Speech Technology Magazine

 

Self-Service Can't Deliver by Itself

Consider the total caller experience.
By Kevin Brown - Posted Aug 12, 2013
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Typically, when organizations create speech-enabled self-service applications, their primary focus is on helping callers reach their goal and terminate the call in the IVR. Designating self-service success as a primary goal makes sense for return on investment reasons, if nothing more.

Post-implementation, focus on the same goal continues through monitoring of successful versus unsuccessful calls via various means. Sometimes this process continues in perpetuity across all self-service applications.

In some cases, the organization will concede that further progress cannot be made with the existing applications, so it moves on to create new self-service applications. Unfortunately, this often creates many applications, each focused on a smaller volume of calls.

If you did not react to the previous sentence, reread it and consider why it is a major problem. Many organizations do not proactively anticipate the problem, and often don't understand the root cause, even after they feel its negative effects. The answer is that increasing the amount of applications expands the size and complexity of your menu, making it less likely that callers will interact with it. This is true whether they are self-service, authentication, or routing applications. Furthermore, natural language call steering is not a panacea for most IVRs for several reasons, including cost and caller dissatisfaction with a less-than-perfect call steering deployment.

Here is an alternative that works extremely well: Consider caller experience in total, rather than solely attempting to raise successful completion rates. This course of action includes what happens to callers if they choose to transfer or the application transfers them to a customer service representative (CSR).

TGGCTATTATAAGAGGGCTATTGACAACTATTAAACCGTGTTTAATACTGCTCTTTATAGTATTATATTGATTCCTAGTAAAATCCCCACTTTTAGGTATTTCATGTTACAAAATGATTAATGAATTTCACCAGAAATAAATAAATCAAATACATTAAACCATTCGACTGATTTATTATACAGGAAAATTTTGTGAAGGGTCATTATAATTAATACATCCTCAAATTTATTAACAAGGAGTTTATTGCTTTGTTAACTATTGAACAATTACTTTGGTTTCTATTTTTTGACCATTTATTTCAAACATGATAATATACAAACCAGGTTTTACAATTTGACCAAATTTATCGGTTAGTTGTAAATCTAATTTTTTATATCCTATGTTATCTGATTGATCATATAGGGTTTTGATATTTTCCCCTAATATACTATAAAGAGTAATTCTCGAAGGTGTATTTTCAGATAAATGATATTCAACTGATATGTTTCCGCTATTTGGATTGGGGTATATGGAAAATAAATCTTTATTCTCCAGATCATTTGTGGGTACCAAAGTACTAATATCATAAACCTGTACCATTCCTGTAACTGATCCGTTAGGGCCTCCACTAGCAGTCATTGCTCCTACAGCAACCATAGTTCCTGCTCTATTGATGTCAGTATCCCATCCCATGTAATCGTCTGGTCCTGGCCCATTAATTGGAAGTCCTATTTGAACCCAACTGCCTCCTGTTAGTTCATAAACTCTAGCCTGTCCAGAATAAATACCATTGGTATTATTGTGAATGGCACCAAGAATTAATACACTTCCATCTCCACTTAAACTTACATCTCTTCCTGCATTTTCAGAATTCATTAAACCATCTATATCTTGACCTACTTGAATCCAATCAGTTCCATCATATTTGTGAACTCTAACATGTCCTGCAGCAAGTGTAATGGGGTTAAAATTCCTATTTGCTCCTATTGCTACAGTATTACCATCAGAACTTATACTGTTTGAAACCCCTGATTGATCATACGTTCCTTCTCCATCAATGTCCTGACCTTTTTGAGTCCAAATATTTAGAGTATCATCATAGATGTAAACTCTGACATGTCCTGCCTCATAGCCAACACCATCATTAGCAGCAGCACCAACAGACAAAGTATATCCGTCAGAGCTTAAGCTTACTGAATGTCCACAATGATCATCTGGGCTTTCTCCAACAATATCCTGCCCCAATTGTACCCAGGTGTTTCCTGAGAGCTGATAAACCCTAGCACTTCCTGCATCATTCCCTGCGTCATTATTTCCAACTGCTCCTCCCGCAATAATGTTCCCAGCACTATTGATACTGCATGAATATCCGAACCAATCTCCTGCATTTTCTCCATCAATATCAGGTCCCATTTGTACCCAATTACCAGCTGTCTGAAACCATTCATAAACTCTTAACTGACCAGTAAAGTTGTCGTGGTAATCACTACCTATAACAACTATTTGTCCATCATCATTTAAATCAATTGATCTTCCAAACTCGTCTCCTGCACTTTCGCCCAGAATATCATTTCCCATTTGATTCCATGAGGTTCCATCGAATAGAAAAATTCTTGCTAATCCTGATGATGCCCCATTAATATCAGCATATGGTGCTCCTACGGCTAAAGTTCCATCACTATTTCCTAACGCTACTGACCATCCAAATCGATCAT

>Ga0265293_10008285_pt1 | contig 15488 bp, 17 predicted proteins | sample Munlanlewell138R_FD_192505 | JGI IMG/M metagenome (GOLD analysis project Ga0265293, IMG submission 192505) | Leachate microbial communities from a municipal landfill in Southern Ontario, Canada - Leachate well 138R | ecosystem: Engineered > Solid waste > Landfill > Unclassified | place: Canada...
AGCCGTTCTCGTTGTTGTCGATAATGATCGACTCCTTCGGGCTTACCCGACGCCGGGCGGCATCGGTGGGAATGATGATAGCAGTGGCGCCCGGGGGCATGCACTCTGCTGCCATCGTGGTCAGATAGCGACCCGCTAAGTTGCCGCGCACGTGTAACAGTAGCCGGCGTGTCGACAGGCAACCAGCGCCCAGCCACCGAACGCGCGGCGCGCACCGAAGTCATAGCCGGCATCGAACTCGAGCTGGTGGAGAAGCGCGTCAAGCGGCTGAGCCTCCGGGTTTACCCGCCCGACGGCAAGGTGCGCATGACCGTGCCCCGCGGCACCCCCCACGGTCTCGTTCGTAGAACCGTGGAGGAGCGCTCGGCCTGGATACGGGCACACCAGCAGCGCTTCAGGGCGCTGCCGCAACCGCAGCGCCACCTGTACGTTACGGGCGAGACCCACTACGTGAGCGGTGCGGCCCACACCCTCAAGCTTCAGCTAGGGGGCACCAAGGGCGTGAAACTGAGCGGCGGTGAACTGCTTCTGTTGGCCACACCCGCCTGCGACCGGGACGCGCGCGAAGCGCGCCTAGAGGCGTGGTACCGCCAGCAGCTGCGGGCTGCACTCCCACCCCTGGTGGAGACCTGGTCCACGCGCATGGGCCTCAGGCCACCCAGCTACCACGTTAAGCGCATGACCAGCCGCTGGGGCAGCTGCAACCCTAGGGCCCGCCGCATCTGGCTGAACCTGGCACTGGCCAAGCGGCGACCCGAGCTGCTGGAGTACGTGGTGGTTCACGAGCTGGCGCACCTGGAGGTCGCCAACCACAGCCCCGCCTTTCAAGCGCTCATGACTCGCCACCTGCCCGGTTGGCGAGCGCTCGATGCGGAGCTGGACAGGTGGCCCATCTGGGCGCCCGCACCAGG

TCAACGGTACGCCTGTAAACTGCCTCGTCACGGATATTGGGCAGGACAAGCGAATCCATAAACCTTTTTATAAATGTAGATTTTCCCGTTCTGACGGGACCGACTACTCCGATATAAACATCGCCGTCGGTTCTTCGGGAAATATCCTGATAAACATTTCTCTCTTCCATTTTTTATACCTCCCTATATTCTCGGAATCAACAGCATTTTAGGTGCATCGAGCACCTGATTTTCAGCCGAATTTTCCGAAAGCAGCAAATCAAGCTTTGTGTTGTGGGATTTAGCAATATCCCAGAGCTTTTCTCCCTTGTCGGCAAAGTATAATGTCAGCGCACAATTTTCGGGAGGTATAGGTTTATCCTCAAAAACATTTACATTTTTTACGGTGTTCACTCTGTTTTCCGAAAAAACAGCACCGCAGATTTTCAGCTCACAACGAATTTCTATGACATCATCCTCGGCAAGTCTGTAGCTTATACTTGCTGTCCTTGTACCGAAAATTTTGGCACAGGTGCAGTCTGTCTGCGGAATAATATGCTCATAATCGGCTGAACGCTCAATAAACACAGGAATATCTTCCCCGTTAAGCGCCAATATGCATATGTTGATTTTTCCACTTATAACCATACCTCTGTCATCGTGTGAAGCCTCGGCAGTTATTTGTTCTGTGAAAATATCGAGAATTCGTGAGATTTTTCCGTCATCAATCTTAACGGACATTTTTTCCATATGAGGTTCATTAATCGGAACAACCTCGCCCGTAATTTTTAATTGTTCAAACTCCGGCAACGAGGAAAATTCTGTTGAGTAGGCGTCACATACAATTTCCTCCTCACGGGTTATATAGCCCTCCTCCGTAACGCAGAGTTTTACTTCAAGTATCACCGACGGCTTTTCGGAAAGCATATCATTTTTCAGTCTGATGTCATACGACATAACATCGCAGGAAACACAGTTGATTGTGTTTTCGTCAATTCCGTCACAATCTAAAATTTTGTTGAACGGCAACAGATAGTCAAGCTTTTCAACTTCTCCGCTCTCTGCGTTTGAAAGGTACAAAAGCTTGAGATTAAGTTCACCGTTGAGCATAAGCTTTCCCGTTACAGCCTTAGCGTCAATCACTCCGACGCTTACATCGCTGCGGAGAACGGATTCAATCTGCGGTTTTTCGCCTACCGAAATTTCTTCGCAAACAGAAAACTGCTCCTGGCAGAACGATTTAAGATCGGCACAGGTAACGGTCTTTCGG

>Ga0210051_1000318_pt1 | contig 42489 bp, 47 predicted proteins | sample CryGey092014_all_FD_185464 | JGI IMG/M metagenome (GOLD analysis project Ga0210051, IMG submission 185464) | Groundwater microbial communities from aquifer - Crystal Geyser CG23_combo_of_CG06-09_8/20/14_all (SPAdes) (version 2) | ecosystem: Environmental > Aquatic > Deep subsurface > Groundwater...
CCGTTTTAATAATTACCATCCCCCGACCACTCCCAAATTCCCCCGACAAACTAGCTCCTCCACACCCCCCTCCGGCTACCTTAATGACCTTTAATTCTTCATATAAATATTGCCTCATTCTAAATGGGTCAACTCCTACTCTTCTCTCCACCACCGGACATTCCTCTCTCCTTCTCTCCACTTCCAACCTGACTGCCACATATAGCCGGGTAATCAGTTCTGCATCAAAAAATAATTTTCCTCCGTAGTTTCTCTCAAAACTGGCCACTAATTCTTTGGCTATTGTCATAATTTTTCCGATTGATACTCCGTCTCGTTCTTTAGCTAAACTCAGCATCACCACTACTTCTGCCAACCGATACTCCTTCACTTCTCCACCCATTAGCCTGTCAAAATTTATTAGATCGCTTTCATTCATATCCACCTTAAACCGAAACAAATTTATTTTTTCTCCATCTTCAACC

To understand why this is critical, look at it from your personal life as a consumer. Why would you ever use a self-service (or any IVR) application again after having invested your time inputting authentication details and perhaps other information and then being required to repeat all of that information to a CSR?

Many major analysts covering contact center services list repeating information in the top three complaints, along with long queue times and complex IVR menus. We have just discussed why too many organizations have complex menus. The reason behind long queue times should be self-evident to everyone in the contact center industry. The most quoted reason behind organizations' lack of information sharing between IVRs and CSRs is cost. Low-cost alternatives such as a "whisper" from the IVR to the CSR become less viable due to high queue times that increase IVR port requirements, and they raise telecom costs in a hosted and/or multisite contact center environment.

Add the two other major self-service channels that have been reducing call volumes, and the problem becomes much larger. Internet sites and mobile applications offer a tremendous opportunity to reduce call volumes and provide a great customer experience. Again, consider your consumer experience using either channel; it is frustrating to spend your time trying to help yourself, only to have to repeat yourself to a CSR when the self-service channel cannot complete the transaction.

Several hosted solutions address the lack of information passed from IVRs, mobile applications. and Web sites to CSRs. Furthermore, when customers need to speak with a CSR while using a mobile or a Web self-service application, the ability to eliminate all IVR menus will ensure that those customers appreciate that touch point as an excellent customer experience. Add the ability to eliminate queue hold times and your speech-enabled self-service channels will entice your customers to use them every time they need the information or action supplied by those channels.

Whether your speech-enabled IVR and supporting telephony are premises-based or hosted, the solutions provided by companies like Fonolo, Jacada, LucyPhone, or Radish should improve your caller experience to the point where your customers will continue to use your IVR, mobile applications, and Web site before jumping to a CSR. The speed to deploy and low cost will have a higher ROI than solely focusing on increasing your IVR applications containment rate while enhancing your caller experience.


Kevin Brown is managing director at VoxPeritus, where he specializes in speech solutions and caller experience consulting. He has 20 years of experience designing and delivering speech-enabled solutions in premise and hosted environments. He can be reached at kevincbrown@voxperitus.com.


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